Censorship: Internet providers opposed to early-stage content filtering

posted 18 May 2015, 10:12 by Rights in Russia   [ updated 18 May 2015, 10:17 ]
12 May 2015

Source: HRO.org (info
Internet service providers and media companies have voiced their opposition to proposals to start filtering Web content, purportedly "to protect children from harmful information", Grani.ru reports, citing Kommersant

The President of the Media-Communication Union (MCU), Sergei Petrov, has written to the Director of Roskomnadzor, Aleksandr Zharov, and to the head of the State Duma Committee on Information Policy, Leonid Levin, to point out that the proposal is impractical. Algorithms for semantic filtering do not work with video; only text. There is currently no hardware or software system available that makes it possible to filter encrypted traffic.

Moreover, the MCU believes that implementation of such proposals would lead to higher costs for operators. The cost of Internet access would rise, while investment in network development would fall. Small providers may not be able to afford the costly equipment and would be forced to exit the market.

Furthermore, according to the MCU, it is not just Internet service providers who are responsible for information that gets disseminated; those who control the dissemination of information also play a part. That includes Internet sites or bloggers with a daily readership of over 3 million individual visitors.

"Whoever controls the dissemination of information should be held responsible for its content, as that may be either the person producing the information (website) and editing it, or the person who has obtained the rights to store, retrieve and disseminate it (website, online cinema, social network, search engine, Web hosting provider, and so on)," says the document.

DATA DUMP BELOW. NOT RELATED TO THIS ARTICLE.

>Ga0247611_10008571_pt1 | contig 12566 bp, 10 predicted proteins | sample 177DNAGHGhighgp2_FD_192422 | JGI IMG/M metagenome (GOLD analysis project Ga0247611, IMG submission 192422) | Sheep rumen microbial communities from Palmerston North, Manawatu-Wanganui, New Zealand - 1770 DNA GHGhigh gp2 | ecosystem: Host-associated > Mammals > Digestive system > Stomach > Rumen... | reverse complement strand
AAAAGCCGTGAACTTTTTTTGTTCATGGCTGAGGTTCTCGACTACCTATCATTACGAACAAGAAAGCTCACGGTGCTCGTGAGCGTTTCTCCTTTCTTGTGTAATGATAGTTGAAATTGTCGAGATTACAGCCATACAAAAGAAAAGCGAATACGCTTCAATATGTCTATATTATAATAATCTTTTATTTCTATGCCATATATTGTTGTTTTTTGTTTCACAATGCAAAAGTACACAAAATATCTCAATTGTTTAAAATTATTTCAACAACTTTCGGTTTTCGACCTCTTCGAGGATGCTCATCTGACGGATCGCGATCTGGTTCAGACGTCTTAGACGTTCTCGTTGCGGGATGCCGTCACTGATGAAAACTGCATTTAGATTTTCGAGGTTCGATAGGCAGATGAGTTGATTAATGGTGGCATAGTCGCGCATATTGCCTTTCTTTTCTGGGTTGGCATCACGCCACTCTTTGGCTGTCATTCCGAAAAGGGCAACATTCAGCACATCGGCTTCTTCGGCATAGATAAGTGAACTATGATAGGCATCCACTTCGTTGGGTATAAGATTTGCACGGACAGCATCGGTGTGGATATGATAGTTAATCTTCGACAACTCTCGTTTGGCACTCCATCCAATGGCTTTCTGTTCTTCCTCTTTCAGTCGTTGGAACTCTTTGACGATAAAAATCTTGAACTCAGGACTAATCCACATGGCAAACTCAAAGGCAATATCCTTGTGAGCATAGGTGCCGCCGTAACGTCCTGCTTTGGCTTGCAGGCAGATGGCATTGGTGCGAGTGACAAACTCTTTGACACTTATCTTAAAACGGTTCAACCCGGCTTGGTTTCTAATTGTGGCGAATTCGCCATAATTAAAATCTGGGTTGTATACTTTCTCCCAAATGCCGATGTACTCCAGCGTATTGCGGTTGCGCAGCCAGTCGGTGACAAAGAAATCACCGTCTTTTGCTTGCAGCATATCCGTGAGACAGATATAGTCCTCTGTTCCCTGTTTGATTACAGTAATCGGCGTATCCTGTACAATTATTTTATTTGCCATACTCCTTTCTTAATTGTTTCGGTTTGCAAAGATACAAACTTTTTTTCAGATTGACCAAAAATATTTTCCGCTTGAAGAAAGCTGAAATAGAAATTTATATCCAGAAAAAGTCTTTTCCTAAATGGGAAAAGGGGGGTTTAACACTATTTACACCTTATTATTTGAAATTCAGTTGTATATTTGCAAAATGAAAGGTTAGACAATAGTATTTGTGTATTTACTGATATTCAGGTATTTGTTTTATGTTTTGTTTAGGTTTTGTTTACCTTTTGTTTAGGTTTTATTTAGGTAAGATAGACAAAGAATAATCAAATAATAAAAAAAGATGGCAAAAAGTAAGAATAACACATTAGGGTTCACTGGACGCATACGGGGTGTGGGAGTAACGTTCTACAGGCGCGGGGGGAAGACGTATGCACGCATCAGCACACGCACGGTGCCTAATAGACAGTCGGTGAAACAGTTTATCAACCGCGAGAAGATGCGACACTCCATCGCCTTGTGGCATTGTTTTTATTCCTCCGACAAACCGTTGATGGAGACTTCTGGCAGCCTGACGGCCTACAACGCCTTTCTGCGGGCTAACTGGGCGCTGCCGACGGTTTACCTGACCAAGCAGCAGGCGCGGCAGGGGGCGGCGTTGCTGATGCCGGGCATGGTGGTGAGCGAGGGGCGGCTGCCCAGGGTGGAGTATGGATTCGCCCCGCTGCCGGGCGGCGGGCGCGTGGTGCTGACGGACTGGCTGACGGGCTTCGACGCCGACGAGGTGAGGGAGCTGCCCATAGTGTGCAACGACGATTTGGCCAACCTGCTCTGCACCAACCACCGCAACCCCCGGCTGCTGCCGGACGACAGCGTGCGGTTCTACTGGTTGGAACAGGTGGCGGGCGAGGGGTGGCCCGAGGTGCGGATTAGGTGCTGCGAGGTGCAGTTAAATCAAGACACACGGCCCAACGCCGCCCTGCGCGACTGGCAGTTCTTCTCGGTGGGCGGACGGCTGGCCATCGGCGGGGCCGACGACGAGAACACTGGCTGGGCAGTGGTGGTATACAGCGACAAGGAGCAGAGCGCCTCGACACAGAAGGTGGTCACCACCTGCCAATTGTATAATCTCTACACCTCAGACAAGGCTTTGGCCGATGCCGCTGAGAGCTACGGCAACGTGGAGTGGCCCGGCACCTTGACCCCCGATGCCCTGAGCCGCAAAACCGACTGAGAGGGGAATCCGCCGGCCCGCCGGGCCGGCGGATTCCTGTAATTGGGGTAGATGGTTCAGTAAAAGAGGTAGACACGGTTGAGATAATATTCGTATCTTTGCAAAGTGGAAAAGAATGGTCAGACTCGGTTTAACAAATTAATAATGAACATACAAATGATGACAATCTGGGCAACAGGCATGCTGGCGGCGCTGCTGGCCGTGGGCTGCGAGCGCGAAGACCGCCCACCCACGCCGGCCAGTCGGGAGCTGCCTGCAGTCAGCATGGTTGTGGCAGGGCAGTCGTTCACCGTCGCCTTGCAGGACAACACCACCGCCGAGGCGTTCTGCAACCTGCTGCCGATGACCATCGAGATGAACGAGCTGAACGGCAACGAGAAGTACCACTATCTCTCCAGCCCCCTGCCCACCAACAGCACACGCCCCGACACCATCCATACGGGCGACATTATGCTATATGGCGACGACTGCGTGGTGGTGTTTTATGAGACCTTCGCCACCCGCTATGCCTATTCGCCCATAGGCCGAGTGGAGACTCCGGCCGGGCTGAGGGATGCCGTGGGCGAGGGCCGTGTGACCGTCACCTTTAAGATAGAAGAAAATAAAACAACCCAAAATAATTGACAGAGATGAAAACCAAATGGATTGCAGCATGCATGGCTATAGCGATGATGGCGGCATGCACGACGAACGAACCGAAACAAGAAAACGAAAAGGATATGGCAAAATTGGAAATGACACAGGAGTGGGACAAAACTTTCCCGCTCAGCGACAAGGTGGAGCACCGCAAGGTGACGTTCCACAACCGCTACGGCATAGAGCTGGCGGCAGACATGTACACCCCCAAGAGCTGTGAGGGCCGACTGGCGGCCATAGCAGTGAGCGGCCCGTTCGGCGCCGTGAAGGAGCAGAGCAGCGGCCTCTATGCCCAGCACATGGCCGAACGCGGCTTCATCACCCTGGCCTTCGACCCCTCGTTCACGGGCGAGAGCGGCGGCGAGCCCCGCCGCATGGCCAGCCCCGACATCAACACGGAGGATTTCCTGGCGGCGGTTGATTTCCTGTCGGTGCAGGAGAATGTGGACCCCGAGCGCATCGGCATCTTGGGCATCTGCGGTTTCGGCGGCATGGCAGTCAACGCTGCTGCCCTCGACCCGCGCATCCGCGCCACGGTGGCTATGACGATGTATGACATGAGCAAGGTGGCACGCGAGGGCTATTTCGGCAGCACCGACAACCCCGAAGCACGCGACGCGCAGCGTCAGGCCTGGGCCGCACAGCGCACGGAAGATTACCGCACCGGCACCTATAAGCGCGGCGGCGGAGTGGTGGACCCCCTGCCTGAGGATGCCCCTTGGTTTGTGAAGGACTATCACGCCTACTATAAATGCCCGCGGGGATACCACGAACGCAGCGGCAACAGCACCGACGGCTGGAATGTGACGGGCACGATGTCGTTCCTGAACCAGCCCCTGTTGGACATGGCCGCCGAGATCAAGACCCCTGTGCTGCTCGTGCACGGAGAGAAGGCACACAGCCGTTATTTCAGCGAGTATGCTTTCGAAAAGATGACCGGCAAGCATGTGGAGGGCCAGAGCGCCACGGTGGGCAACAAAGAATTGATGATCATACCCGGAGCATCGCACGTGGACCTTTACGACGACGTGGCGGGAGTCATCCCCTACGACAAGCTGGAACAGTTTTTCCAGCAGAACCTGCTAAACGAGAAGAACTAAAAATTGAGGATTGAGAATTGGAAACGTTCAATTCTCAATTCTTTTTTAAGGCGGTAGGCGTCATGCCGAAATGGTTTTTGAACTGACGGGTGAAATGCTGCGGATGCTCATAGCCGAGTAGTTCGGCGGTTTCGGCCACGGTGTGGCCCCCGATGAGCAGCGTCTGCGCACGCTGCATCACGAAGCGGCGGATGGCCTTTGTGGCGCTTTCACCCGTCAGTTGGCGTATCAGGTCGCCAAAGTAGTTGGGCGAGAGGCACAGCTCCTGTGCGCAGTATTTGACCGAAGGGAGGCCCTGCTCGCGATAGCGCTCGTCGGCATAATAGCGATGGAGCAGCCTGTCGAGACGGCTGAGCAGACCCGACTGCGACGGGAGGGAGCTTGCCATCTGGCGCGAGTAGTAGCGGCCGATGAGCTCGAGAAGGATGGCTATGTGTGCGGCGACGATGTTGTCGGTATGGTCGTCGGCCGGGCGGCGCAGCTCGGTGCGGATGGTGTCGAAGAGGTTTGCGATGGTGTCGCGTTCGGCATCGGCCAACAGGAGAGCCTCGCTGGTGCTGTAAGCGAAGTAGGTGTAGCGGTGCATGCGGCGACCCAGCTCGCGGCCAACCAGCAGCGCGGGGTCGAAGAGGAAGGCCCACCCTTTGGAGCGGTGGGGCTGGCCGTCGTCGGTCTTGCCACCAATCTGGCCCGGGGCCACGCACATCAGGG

In August, a proposal was made to introduce two-tier Internet content filtering that would use lists of sites banned by Roskomnadzor and intelligent recognition of dangerous content.

At the start of December 2014, it was reported that the State Duma intends to pass a law on the mandatory filtering of Internet content at the level of the service provider.

"It is quite evident that substantial top-down pressure will be brought to bear to carry forward the amendments, including from presidential aide Igor Schegolev. It is in his interests for [the amendments] to be passed as soon as possible, ideally before the new year," says the source of the publication. 

Translated by Lindsay Munford